Hampshire Museums Service

Archaeology

Excavation trench

Castle excavations - 15th century

The inner moat was in-filled, and the surrounding area levelled even further. A repeating pattern of bowl-shaped pits appears to represent tree or shrub planting holes.

This gardening activity would certainly have improved the view from the keep during its final years of use as a hunting-lodge.

A small square building foundation may be of this date also, or may belong to the period when the main structure was being robbed of its dressed stone).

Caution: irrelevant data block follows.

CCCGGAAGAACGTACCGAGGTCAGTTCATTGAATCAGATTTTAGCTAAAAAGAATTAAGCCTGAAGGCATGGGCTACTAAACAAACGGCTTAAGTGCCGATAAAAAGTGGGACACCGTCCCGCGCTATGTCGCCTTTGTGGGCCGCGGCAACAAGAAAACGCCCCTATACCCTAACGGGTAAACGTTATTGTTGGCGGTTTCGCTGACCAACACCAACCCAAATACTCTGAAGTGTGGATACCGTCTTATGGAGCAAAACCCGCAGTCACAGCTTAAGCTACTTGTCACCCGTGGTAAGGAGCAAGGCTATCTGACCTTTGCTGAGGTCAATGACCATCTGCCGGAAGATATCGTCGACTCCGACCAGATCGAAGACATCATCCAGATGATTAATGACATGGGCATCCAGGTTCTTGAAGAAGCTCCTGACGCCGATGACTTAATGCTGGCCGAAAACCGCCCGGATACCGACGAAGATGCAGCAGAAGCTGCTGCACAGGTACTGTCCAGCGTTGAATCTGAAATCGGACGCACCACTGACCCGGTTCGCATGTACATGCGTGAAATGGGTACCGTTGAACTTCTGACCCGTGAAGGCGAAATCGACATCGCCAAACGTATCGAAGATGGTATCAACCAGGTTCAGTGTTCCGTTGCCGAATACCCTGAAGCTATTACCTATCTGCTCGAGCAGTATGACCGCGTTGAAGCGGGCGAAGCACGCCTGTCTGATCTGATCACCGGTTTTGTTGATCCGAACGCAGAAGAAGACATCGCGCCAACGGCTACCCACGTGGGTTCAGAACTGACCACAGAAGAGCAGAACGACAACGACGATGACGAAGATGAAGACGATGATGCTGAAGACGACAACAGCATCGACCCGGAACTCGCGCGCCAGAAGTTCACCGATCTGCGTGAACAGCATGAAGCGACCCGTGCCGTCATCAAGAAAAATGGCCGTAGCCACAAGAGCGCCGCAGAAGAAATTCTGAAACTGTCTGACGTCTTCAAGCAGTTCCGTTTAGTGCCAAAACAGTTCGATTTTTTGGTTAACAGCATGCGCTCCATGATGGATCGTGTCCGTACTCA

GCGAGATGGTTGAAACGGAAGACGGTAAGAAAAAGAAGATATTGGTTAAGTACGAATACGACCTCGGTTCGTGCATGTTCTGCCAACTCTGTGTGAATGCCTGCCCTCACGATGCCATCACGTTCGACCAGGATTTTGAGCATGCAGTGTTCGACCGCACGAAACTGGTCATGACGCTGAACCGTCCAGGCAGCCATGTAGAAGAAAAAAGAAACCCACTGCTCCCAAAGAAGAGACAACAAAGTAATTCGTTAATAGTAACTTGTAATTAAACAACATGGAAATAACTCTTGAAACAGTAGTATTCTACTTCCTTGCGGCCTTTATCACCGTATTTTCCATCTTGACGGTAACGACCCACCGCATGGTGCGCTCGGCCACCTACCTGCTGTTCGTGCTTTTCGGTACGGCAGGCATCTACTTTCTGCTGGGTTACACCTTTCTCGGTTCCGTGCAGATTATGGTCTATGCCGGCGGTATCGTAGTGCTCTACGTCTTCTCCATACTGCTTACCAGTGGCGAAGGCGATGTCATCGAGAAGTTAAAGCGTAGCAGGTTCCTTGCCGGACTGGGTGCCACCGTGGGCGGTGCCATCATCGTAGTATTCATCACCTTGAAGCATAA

When the octagonal keep was constructed, light grey malmstone chippings and debris spread out from it on all sides. This distinctive layer then buried beneath the dumps of gravel used to raise the general ground level. The layer was also cut through by the inner moat, which was probably the source of most of the gravel.

The sides of this ditch were treated with yellow mortar in order to stabilise them, and the curve of the ditch can be plainly seen. Beyond the ditch is the small square flint foundation which might be the remains of a garden feature, or possibly a watchman's hut.